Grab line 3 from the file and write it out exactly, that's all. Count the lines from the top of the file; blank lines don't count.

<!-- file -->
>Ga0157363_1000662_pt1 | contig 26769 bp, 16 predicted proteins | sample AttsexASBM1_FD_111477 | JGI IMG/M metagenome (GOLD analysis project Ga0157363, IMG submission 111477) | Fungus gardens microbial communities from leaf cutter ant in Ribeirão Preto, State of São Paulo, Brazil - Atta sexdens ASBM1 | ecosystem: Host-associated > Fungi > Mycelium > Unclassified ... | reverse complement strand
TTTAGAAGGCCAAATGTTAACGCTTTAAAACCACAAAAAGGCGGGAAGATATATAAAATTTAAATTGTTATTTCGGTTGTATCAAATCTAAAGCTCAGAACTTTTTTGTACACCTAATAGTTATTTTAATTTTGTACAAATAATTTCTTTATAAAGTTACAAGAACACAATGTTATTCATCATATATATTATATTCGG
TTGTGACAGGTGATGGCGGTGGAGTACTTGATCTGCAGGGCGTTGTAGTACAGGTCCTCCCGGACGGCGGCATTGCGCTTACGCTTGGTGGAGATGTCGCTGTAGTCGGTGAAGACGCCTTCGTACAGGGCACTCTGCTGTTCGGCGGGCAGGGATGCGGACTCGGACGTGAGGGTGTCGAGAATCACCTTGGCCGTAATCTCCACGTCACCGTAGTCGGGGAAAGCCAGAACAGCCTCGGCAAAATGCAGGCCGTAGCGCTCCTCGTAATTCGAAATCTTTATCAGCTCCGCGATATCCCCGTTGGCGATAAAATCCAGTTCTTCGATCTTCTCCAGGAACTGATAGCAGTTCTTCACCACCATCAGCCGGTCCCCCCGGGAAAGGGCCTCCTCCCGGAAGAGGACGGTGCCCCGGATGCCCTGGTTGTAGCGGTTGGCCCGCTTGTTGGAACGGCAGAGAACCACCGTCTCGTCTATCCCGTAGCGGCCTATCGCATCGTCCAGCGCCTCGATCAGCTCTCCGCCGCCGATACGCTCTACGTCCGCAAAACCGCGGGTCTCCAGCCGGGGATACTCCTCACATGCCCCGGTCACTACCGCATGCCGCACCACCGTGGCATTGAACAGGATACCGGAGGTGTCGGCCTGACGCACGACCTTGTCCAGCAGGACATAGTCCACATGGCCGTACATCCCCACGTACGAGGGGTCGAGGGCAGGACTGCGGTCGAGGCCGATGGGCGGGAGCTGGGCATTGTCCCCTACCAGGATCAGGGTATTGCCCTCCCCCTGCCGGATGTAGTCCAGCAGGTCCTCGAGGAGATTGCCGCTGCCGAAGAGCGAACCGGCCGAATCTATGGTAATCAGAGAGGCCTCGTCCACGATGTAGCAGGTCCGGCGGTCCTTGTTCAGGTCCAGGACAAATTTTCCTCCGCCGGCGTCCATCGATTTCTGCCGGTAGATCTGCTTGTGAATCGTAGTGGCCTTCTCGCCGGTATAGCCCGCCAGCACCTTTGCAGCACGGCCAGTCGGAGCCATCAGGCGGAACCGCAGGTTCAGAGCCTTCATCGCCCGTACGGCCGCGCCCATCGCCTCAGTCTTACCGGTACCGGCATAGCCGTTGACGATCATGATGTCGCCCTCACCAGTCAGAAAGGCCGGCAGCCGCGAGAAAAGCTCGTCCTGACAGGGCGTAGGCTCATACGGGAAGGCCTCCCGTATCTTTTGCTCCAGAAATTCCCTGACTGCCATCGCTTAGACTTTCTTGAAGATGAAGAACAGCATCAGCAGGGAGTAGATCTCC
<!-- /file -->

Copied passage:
TTGTGACAGGTGATGGCGGTGGAGTACTTGATCTGCAGGGCGTTGTAGTACAGGTCCTCCCGGACGGCGGCATTGCGCTTACGCTTGGTGGAGATGTCGCTGTAGTCGGTGAAGACGCCTTCGTACAGGGCACTCTGCTGTTCGGCGGGCAGGGATGCGGACTCGGACGTGAGGGTGTCGAGAATCACCTTGGCCGTAATCTCCACGTCACCGTAGTCGGGGAAAGCCAGAACAGCCTCGGCAAAATGCAGGCCGTAGCGCTCCTCGTAATTCGAAATCTTTATCAGCTCCGCGATATCCCCGTTGGCGATAAAATCCAGTTCTTCGATCTTCTCCAGGAACTGATAGCAGTTCTTCACCACCATCAGCCGGTCCCCCCGGGAAAGGGCCTCCTCCCGGAAGAGGACGGTGCCCCGGATGCCCTGGTTGTAGCGGTTGGCCCGCTTGTTGGAACGGCAGAGAACCACCGTCTCGTCTATCCCGTAGCGGCCTATCGCATCGTCCAGCGCCTCGATCAGCTCTCCGCCGCCGATACGCTCTACGTCCGCAAAACCGCGGGTCTCCAGCCGGGGATACTCCTCACATGCCCCGGTCACTACCGCATGCCGCACCACCGTGGCATTGAACAGGATACCGGAGGTGTCGGCCTGACGCACGACCTTGTCCAGCAGGACATAGTCCACATGGCCGTACATCCCCACGTACGAGGGGTCGAGGGCAGGACTGCGGTCGAGGCCGATGGGCGGGAGCTGGGCATTGTCCCCTACCAGGATCAGGGTATTGCCCTCCCCCTGCCGGATGTAGTCCAGCAGGTCCTCGAGGAGATTGCCGCTGCCGAAGAGCGAACCGGCCGAATCTATGGTAATCAGAGAGGCCTCGTCCACGATGTAGCAGGTCCGGCGGTCCTTGTTCAGGTCCAGGACAAATTTTCCTCCGCCGGCGTCCATCGATTTCTGCCGGTAGATCTGCTTGTGAATCGTAGTGGCCTTCTCGCCGGTATAGCCCGCCAGCACCTTTGCAGCACGGCCAGTCGGAGCCATCAGGCGGAACCGCAGGTTCAGAGCCTTCATCGCCCGTACGGCCGCGCCCATCGCCTCAGTCTTACCGGTACCGGCATAGCCGTTGACGATCATGATGTCGCCCTCACCAGTCAGAAAGGCCGGCAGCCGCGAGAAAAGCTCGTCCTGACAGGGCGTAGGCTCATACGGGAAGGCCTCCCGTATCTTTTGCTCCAGAAATTCCCTGACTGCCATCGCTTAGACTTTCTTGAAGATGAAGAACAGCATCAGCAGGGAGTAGATCTCC